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Medicare opens new push on hip, knee replacement


WASHINGTON (AP) — Medicare is launching an ambitious experiment changing how it pays for hip and knee replacements, to raise quality and lower costs.

The idea is to follow patients more closely to smooth their recovery and head off unwanted and costly complications.

Hip and knee replacements are the most common inpatient surgery for beneficiaries. Medicare will be using financial rewards and penalties to foster coordination among hospitals, doctors, and rehab centers, hoping to improve quality.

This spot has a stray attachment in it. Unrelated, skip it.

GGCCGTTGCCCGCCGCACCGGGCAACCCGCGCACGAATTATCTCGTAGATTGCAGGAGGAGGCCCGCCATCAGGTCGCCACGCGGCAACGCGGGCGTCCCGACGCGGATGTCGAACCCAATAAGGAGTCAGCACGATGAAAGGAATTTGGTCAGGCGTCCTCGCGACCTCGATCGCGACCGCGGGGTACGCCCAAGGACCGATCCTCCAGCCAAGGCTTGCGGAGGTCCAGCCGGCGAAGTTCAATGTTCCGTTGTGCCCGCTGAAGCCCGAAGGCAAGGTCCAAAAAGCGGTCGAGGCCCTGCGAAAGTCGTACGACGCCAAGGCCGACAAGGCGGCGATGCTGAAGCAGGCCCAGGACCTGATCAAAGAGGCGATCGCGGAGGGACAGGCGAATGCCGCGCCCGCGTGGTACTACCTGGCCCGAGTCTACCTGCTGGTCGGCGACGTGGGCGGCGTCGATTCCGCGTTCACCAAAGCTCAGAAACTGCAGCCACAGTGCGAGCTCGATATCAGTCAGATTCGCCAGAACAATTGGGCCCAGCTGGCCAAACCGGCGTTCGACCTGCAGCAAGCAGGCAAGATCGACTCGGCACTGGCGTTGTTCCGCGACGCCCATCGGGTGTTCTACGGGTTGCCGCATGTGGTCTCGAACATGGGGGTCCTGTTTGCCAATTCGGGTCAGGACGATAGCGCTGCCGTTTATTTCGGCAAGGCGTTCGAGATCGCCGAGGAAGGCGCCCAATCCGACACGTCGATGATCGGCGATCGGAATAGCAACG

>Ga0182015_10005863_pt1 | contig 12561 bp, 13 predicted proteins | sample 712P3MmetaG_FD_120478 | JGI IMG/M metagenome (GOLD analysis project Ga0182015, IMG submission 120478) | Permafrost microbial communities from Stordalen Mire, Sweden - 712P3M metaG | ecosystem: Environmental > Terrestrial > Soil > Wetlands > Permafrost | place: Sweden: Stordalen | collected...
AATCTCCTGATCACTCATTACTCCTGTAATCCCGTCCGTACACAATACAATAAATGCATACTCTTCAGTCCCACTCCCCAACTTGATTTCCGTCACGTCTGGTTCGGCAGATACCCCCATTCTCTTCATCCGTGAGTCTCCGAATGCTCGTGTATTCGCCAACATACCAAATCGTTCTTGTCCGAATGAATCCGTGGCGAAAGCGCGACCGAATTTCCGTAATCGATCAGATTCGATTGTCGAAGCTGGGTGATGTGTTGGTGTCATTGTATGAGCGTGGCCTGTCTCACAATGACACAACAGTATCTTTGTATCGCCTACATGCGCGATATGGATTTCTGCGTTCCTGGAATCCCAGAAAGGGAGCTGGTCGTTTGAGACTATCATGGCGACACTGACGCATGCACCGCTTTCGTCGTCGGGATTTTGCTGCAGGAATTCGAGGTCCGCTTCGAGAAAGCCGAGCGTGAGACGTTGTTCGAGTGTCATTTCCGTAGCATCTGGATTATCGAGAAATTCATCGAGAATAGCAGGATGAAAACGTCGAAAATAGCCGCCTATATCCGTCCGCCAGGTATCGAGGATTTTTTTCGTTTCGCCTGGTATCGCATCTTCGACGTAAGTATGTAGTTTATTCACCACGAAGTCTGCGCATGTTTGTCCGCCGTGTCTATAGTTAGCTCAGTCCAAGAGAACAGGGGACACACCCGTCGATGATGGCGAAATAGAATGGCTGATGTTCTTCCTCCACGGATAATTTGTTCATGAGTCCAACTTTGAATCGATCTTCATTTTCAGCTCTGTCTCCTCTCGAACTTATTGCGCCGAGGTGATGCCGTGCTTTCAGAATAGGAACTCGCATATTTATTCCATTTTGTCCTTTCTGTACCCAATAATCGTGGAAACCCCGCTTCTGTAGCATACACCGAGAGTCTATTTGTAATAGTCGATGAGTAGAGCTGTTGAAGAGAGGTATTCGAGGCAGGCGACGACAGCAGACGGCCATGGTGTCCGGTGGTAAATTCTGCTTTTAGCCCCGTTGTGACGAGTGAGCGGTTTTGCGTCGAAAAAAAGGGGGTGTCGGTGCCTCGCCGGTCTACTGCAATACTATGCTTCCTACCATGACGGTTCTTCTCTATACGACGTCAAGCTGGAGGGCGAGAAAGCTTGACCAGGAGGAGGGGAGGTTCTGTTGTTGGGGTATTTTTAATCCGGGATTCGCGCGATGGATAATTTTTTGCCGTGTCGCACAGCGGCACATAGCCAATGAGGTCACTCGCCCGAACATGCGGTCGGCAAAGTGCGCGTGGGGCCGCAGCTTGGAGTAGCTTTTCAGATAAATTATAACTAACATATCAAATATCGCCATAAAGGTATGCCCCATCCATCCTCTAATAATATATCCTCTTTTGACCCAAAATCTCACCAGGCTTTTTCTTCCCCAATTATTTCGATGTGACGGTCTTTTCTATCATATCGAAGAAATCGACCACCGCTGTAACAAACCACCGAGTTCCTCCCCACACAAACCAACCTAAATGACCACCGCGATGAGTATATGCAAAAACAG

The new system goes into place starting Friday in 67 metro areas across the country, from Akron to Tampa Bay, from New York City to San Francisco. Those areas are home to millions of beneficiaries as well as about 800 hospitals.

Hospitals are on board, but orthopedic surgeons have some qualms. Consumer groups will be watching closely.

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